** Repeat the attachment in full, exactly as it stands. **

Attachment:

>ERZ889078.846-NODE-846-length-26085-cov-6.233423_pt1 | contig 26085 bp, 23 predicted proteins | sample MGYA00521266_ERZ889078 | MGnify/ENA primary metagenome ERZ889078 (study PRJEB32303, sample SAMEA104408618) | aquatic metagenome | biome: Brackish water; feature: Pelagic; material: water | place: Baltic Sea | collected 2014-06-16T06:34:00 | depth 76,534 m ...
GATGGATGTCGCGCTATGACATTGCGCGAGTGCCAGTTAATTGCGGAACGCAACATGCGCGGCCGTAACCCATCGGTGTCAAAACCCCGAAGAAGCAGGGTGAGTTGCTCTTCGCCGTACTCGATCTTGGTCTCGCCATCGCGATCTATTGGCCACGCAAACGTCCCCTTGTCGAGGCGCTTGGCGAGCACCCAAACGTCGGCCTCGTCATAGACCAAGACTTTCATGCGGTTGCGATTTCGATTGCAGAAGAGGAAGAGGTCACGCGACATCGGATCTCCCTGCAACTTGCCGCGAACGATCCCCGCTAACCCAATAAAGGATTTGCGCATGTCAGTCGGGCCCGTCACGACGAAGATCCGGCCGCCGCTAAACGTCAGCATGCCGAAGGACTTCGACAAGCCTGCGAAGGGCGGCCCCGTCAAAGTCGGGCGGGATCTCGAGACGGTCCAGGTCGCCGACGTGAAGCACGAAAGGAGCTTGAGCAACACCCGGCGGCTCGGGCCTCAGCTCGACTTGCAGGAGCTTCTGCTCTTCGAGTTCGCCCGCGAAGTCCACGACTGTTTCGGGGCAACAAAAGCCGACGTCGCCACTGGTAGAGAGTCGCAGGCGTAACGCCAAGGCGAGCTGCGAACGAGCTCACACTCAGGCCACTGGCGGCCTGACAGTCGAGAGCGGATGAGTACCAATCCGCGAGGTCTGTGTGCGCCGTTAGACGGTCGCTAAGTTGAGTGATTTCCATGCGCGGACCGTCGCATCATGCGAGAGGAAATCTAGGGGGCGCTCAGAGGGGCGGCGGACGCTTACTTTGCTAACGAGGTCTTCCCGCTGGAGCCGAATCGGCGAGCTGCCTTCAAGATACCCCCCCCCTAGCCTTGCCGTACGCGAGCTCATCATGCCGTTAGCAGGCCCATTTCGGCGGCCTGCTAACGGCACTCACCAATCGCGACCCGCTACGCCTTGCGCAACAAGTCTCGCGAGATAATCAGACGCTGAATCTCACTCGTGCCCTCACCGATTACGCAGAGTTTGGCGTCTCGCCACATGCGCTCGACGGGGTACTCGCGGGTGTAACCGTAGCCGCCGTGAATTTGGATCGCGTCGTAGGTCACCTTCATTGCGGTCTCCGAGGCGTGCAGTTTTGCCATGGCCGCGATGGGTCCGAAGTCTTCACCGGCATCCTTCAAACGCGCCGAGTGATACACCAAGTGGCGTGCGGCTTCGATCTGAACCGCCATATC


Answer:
>ERZ889078.846-NODE-846-length-26085-cov-6.233423_pt1 | contig 26085 bp, 23 predicted proteins | sample MGYA00521266_ERZ889078 | MGnify/ENA primary metagenome ERZ889078 (study PRJEB32303, sample SAMEA104408618) | aquatic metagenome | biome: Brackish water; feature: Pelagic; material: water | place: Baltic Sea | collected 2014-06-16T06:34:00 | depth 76,534 m ...
GATGGATGTCGCGCTATGACATTGCGCGAGTGCCAGTTAATTGCGGAACGCAACATGCGCGGCCGTAACCCATCGGTGTCAAAACCCCGAAGAAGCAGGGTGAGTTGCTCTTCGCCGTACTCGATCTTGGTCTCGCCATCGCGATCTATTGGCCACGCAAACGTCCCCTTGTCGAGGCGCTTGGCGAGCACCCAAACGTCGGCCTCGTCATAGACCAAGACTTTCATGCGGTTGCGATTTCGATTGCAGAAGAGGAAGAGGTCACGCGACATCGGATCTCCCTGCAACTTGCCGCGAACGATCCCCGCTAACCCAATAAAGGATTTGCGCATGTCAGTCGGGCCCGTCACGACGAAGATCCGGCCGCCGCTAAACGTCAGCATGCCGAAGGACTTCGACAAGCCTGCGAAGGGCGGCCCCGTCAAAGTCGGGCGGGATCTCGAGACGGTCCAGGTCGCCGACGTGAAGCACGAAAGGAGCTTGAGCAACACCCGGCGGCTCGGGCCTCAGCTCGACTTGCAGGAGCTTCTGCTCTTCGAGTTCGCCCGCGAAGTCCACGACTGTTTCGGGGCAACAAAAGCCGACGTCGCCACTGGTAGAGAGTCGCAGGCGTAACGCCAAGGCGAGCTGCGAACGAGCTCACACTCAGGCCACTGGCGGCCTGACAGTCGAGAGCGGATGAGTACCAATCCGCGAGGTCTGTGTGCGCCGTTAGACGGTCGCTAAGTTGAGTGATTTCCATGCGCGGACCGTCGCATCATGCGAGAGGAAATCTAGGGGGCGCTCAGAGGGGCGGCGGACGCTTACTTTGCTAACGAGGTCTTCCCGCTGGAGCCGAATCGGCGAGCTGCCTTCAAGATACCCCCCCCCTAGCCTTGCCGTACGCGAGCTCATCATGCCGTTAGCAGGCCCATTTCGGCGGCCTGCTAACGGCACTCACCAATCGCGACCCGCTACGCCTTGCGCAACAAGTCTCGCGAGATAATCAGACGCTGAATCTCACTCGTGCCCTCACCGATTACGCAGAGTTTGGCGTCTCGCCACATGCGCTCGACGGGGTACTCGCGGGTGTAACCGTAGCCGCCGTGAATTTGGATCGCGTCGTAGGTCACCTTCATTGCGGTCTCCGAGGCGTGCAGTTTTGCCATGGCCGCGATGGGTCCGAAGTCTTCACCGGCATCCTTCAAACGCGCCGAGTGATACACCAAGTGGCGTGCGGCTTCGATCTGAACCGCCATATC